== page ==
[0005] It is very challenging to map this array of bearer service attributes into network and application level QoS standards. Moreover, the complexity of bearer service attributes tends to necessitate a complicated API (application programming interface) for development of wireless applications. This may impede development of new wireless applications, and may inhibit growth of utilization of wireless services.

[0006] Further, the existing QoS mechanisms still face a basic problem that service “guarantees” are offered only on a best effort basis and without quantifiable quality assurance statistics. Service providers are more or less forced to avoid fixed performance standards because of the dynamic characteristics of wireless links and radio resource management mechanisms. Customers therefore can never be assured as to the level of service that they will receive.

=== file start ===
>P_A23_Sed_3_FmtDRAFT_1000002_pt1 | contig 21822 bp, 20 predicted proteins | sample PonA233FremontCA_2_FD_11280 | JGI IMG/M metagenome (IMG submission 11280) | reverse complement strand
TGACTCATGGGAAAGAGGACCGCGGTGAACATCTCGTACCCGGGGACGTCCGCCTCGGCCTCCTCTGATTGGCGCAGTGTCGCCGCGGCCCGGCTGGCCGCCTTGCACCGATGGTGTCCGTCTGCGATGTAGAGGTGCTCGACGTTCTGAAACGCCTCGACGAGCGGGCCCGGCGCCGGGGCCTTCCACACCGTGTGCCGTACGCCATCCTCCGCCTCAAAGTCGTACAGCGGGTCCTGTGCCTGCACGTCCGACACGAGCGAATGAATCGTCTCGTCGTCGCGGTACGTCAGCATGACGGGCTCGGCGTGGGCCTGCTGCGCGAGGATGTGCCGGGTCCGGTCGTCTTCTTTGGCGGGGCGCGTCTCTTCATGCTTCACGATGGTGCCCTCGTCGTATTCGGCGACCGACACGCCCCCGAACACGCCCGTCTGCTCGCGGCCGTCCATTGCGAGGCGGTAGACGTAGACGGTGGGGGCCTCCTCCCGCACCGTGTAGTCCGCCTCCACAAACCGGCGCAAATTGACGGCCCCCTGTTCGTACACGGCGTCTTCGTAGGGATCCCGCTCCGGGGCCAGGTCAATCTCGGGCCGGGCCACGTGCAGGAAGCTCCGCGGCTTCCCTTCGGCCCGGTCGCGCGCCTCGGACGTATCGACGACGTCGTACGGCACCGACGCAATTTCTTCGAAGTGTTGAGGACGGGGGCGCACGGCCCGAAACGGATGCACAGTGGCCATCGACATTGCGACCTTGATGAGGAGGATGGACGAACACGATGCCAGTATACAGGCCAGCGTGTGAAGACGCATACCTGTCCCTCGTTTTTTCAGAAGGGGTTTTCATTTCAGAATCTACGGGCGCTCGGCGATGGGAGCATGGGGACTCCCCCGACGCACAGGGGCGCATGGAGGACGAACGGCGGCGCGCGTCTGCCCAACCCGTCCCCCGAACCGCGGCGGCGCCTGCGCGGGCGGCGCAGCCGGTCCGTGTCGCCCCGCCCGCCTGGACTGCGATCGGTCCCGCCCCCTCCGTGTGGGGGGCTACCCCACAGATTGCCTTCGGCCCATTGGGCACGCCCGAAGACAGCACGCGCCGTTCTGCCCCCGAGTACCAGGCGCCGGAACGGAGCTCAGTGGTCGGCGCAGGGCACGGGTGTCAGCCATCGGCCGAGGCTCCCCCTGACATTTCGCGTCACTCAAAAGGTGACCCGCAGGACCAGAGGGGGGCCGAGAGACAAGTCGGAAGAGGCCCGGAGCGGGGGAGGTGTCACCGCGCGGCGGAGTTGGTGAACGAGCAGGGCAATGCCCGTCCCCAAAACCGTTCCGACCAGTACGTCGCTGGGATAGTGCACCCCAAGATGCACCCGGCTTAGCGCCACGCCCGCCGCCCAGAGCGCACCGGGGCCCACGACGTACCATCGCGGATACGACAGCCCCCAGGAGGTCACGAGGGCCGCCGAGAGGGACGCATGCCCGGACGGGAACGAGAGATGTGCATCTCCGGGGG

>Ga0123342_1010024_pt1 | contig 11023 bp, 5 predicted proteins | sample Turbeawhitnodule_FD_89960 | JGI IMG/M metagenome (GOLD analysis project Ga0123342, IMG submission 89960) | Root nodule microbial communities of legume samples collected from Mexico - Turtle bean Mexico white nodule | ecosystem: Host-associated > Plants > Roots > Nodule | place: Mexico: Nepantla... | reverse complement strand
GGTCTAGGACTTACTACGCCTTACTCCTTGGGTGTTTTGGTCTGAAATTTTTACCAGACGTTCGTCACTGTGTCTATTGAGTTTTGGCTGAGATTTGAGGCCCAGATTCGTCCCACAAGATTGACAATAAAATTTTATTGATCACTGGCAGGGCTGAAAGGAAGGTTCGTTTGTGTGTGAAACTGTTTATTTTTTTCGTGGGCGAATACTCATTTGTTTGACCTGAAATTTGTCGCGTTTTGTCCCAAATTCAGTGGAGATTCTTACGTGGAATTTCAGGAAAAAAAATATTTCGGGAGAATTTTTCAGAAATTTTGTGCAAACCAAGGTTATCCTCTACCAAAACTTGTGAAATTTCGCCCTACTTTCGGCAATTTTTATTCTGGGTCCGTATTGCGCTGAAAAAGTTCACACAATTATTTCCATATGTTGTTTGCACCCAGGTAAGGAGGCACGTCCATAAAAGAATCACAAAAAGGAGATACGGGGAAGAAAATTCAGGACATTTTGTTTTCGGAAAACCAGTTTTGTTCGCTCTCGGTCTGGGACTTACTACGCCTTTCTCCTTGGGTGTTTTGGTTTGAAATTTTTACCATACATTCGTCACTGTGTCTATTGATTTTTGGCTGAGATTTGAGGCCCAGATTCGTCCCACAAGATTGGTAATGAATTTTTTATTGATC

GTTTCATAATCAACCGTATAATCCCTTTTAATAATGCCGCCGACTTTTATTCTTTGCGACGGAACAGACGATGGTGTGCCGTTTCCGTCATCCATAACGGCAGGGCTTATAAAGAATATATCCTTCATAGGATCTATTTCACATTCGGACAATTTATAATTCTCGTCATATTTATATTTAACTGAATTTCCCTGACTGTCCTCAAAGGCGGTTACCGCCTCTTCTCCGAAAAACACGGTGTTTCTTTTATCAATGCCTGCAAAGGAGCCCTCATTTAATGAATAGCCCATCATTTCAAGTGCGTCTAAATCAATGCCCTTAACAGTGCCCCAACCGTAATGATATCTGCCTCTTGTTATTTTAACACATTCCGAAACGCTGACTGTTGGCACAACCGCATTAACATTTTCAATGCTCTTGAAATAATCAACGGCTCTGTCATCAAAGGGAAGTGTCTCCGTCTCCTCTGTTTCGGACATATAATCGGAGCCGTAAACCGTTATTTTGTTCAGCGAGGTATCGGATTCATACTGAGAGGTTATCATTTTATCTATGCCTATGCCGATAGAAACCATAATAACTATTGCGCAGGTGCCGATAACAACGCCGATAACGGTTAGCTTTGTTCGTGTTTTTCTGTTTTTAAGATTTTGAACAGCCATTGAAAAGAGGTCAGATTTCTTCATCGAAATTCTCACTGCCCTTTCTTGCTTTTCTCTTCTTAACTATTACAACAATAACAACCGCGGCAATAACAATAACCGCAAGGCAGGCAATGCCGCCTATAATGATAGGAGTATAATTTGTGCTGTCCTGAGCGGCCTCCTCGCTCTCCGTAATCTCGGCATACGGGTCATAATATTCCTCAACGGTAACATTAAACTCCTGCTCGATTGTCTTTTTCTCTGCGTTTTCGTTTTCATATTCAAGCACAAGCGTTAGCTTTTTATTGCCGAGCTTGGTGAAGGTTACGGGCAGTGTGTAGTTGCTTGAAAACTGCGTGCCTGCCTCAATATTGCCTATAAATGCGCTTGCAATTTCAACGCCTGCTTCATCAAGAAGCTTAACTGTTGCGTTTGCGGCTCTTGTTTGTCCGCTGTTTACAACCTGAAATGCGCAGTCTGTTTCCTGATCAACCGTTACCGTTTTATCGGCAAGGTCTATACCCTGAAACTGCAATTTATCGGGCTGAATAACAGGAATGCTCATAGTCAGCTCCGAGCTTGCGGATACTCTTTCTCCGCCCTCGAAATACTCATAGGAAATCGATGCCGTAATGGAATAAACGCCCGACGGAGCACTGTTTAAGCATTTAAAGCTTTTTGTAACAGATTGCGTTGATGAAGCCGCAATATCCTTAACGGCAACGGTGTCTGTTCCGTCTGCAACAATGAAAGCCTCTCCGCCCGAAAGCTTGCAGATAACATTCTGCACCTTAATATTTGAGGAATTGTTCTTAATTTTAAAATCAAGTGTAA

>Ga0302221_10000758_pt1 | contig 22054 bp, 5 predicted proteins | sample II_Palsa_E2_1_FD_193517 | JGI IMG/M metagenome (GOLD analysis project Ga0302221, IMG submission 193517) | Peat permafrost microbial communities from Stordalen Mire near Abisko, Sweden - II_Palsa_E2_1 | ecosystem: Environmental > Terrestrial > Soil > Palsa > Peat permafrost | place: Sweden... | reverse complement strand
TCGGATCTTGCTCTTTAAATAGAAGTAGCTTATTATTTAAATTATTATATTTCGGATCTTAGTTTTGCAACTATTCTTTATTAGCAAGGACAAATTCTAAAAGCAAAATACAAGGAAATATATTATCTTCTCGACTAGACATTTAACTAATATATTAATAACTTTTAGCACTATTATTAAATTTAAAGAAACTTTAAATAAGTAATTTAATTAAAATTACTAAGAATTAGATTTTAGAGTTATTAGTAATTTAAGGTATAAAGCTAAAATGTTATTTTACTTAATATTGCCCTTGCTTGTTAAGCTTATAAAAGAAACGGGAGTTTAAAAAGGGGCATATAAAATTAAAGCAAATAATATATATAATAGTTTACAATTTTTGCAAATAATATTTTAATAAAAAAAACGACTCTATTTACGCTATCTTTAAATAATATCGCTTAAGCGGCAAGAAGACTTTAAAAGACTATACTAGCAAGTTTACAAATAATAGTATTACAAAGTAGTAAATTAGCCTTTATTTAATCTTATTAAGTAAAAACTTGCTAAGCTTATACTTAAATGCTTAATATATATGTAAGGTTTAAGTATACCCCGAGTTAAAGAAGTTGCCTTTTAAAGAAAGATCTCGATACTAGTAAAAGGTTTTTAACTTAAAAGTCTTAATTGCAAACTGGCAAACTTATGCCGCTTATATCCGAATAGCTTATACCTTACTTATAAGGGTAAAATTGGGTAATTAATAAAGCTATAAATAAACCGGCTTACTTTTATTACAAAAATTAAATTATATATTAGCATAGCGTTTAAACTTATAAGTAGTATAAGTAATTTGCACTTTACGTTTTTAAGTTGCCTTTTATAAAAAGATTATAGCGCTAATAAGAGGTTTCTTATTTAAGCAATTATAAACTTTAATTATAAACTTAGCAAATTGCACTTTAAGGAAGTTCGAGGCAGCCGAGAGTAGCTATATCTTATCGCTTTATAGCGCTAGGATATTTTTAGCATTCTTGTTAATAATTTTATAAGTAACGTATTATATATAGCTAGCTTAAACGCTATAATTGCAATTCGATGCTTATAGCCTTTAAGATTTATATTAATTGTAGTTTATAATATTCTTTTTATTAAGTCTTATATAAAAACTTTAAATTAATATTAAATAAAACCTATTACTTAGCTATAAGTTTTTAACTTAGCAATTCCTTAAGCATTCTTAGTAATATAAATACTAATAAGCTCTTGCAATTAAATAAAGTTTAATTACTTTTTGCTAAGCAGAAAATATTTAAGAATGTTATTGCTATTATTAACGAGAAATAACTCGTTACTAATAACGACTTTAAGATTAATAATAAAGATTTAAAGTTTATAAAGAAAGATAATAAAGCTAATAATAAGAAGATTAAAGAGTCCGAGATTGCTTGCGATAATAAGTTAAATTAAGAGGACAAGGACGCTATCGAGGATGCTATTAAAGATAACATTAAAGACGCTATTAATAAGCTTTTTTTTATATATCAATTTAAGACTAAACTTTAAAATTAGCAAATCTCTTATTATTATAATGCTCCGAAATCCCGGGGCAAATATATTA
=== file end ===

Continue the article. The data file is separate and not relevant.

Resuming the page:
[0007] As suggested above, a user's demand for bandwidth may vary over time due to changes in the number and/or characteristics of applications currently running on a mobile unit. Demand for bandwidth may also vary because of dynamic variations in signal quality due to movement by the user, or due to factors such as path loss, fading and interference, which may occur whether or not the user is moving. Existing bandwidth allocation techniques do not adequately accommodate changes in demand for bandwidth.

[0008] It would be desirable to afford users control over the quantity of bandwidth that is dynamically allocated to their mobile units. More generally, it would be desirable to improve techniques for allocating bandwidth among competing users and/or among competing applications.